The Civitas Institute, a conservative organization in Raleigh, has filed a federal lawsuit to delay a final count of ballots in this month’s election.
The suit filed Monday is over same-day registrants, the more than 90,000 people who registered to vote and voted on the same day prior to the Nov. 8 general election.
Civitas says in its lawsuit that there’s not enough time between their registration and the State Board of Elections counting their ballots for the local county boards of election to verify applicants’ addresses. County boards mail new applicants notices to verify their addresses; if the notices are sent back as “undeliverable,” the voters’ registrations aren’t valid. The process takes up to 30 days if the boards act promptly, the lawsuit says.
“It’s very simple: It’s about treating all voters fairly,” Civitas president Francis De Luca said Tuesday. “The people who register the normal way get treated one way, and the people who register same-day registration need to be treated the exact same way.”
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The state has had same-day registration since 2007. The legislature had sought to eliminate the option, but it was restored when a federal court overturned the state’s voter ID law earlier this year.
Voters using same-day registration to cast ballots during early voting must provide a photo identification or other proof of residency – such as a utility bill showing a current address.
But Civitas points to studies showing that a number of same-day registrations are later rejected when the mail verification process finds problems with the registration.
A State Board of Elections review of 2012 voter registrations found that 2.44 percent of voters who used same-day registration did not pass the mail verification process – but that process sometimes wasn’t finished when the voters’ ballots were counted. The failure rate was 3.2 percent during a three-month period at the beginning of 2012, when no early voting was taking place.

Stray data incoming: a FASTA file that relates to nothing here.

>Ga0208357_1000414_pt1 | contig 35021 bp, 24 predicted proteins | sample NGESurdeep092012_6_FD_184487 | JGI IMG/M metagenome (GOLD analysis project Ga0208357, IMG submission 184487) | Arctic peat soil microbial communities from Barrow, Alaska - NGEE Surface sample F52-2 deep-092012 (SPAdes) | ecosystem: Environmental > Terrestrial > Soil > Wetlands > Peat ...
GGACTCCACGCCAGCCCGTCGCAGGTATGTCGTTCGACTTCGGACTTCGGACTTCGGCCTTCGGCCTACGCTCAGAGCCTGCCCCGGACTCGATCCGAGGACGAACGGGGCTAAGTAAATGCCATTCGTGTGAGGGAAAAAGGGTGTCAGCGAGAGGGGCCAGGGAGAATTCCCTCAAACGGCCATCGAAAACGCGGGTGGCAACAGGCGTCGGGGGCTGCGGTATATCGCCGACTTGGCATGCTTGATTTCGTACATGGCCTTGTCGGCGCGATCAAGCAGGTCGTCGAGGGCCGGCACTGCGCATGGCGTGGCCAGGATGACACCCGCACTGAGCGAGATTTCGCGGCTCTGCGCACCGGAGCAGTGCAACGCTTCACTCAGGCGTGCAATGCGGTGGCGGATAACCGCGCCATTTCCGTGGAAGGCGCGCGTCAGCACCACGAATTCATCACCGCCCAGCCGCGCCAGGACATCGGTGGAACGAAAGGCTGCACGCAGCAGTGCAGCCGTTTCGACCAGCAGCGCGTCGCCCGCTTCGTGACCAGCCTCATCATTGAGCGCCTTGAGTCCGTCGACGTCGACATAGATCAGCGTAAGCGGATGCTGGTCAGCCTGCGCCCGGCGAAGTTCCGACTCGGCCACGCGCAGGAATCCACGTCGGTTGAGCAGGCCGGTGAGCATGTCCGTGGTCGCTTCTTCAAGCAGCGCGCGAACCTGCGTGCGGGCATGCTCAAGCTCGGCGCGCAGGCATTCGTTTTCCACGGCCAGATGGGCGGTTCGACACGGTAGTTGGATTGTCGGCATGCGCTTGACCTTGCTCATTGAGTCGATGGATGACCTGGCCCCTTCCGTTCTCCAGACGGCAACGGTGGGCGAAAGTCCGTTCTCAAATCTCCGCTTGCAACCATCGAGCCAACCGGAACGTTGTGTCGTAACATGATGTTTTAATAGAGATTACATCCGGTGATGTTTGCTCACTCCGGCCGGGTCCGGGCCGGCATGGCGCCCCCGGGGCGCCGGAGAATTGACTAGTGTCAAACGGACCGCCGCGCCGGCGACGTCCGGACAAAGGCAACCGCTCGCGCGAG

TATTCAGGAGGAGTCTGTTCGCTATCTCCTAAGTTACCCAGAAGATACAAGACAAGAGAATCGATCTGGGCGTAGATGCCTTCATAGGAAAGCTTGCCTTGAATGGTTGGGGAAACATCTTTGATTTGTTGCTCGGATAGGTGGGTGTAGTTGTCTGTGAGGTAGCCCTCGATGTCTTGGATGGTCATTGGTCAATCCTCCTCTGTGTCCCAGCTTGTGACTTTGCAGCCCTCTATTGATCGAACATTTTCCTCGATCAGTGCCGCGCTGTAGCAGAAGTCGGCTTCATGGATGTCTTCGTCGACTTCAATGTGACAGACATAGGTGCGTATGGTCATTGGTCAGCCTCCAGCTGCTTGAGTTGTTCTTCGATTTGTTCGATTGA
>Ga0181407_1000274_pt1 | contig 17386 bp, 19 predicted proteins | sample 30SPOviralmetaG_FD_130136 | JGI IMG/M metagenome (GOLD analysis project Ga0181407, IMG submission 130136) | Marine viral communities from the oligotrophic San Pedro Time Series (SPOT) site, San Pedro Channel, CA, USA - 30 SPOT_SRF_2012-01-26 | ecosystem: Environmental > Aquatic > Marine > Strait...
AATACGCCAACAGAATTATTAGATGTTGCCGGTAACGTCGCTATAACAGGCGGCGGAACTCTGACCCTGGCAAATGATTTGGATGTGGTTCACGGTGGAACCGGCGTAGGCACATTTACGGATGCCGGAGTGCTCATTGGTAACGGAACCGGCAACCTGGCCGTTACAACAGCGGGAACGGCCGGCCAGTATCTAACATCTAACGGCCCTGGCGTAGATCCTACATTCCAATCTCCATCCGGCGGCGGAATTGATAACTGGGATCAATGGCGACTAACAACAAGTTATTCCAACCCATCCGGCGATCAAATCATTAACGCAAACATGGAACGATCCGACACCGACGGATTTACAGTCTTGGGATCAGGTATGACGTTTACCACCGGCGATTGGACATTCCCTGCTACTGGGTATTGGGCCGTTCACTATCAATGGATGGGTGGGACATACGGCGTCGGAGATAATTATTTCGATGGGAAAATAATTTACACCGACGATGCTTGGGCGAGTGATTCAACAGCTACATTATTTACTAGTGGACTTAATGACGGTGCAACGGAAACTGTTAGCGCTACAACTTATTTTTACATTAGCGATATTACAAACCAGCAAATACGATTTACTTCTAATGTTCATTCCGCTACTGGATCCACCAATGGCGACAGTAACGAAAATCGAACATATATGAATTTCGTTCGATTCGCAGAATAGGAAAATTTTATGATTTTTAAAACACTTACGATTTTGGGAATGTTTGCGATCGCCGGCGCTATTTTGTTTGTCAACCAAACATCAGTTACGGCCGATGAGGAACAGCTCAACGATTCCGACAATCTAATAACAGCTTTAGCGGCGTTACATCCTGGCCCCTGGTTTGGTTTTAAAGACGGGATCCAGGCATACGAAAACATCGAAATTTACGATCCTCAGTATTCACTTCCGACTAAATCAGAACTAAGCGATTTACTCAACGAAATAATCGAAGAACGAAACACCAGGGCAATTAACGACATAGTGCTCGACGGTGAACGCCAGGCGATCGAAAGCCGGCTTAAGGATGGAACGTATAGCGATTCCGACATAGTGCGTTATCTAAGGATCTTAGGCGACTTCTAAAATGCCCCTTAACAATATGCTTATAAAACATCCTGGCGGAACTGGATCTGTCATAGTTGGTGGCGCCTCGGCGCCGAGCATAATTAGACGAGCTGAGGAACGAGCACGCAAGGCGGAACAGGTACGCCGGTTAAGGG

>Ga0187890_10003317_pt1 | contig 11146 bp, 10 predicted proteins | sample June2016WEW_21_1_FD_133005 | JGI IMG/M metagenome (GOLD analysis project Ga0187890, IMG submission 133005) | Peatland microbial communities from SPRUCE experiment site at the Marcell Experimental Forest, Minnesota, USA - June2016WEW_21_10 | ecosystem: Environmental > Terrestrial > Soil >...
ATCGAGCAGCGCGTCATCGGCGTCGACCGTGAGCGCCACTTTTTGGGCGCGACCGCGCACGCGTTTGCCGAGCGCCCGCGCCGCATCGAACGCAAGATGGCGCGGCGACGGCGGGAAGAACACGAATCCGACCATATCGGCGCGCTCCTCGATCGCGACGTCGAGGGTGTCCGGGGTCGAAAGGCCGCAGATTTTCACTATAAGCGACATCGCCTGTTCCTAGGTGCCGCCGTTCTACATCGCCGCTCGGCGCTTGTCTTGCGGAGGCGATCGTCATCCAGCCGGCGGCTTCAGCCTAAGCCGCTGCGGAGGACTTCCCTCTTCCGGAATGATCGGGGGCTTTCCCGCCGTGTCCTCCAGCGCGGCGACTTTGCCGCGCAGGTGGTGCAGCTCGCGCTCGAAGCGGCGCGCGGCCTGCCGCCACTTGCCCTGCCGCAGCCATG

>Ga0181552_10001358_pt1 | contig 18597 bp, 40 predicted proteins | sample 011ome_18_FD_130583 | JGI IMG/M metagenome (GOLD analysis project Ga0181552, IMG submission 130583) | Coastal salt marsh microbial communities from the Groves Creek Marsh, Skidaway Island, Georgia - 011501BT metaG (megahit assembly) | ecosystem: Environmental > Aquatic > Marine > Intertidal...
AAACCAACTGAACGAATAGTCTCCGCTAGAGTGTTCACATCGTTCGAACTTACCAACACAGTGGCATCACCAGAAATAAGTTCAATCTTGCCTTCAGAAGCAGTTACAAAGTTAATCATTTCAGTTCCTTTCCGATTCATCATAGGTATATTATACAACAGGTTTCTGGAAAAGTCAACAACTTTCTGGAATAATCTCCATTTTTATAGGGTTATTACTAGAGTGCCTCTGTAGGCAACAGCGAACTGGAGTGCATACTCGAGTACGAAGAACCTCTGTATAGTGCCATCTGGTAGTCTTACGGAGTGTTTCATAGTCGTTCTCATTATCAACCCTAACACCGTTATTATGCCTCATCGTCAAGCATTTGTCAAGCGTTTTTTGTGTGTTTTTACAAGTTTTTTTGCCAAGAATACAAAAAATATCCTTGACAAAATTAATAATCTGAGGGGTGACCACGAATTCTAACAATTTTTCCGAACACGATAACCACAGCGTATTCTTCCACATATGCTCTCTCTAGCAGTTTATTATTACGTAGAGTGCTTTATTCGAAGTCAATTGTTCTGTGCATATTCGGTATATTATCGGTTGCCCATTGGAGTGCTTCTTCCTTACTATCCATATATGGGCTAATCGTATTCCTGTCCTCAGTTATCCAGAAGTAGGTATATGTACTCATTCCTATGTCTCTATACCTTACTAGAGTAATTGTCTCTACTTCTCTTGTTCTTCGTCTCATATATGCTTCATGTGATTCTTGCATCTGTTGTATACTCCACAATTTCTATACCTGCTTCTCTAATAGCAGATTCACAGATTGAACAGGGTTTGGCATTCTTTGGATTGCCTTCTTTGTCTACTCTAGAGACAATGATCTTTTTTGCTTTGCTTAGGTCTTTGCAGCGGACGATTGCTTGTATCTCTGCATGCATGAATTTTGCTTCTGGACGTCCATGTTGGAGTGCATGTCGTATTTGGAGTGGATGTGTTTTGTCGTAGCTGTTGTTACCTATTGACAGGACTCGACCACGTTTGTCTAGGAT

Bob Hall of the nonprofit Democracy North Carolina disputes the Civitas claims about the same-day registration process. “It’s just as reliable if not more reliable than the regular registration process,” he said, adding that the option was used “disproportionately” by registered Republicans during this election. “We have just gone through a court battle over same-day, and the 4th Circuit has declared that it shall be used.”
Hall noted that some mailed registrations are returned as “undeliverable” because the voter moved after Election Day. “The people that use same-day are disproportionately under 30 years old,” he said. “They are more transient than the ordinary voter.”
The Civitas lawsuit comes as Gov. Pat McCrory’s campaign alleges voter fraud as he trails Democrat Roy Cooper in the vote count. Democrats are pressing McCrory to concede.
“It seems like another attempt to throw a monkey wrench in the ongoing election that doesn’t want to end,” Hall said of the lawsuit.
Civitas’ concerns could become moot because the election results might not be certified for weeks amid Republican protests of votes. The mail verification process for voters who used same-day registration will be complete by early December.
De Luca said that neither the McCrory campaign nor the N.C. Republican Party were involved in his organization’s actions. He said Civitas wanted to file the complaint two weeks ago but had difficulty getting a lawyer to take the case.
“The first attorney that was going to work with our attorney, their firm vetoed his working on it,” De Luca said. “They felt it was too political.”
One of the attorneys representing Civitas in the case is Josh Howard, the former chairman of the State Board of Elections. In addition to the federal lawsuit, Civitas has filed a complaint with the elections board.
Cooper’s campaign issued a news release Tuesday afternoon criticizing Civitas.
“Today’s lawsuit by Civitas is just the latest effort to disenfranchise legally registered voters,” Cooper spokesman Ford Porter said. “Instead of attacking North Carolina voters and undermining our democratic process, Gov. McCrory needs to accept his defeat and concede.”
De Luca said Civitas is looking beyond this year’s contested election. Legislative leaders have said they might revisit election laws next year.
“We think same-day registration is a bad policy,” De Luca said. “This is the about the best way we can use the courts to show that it is.”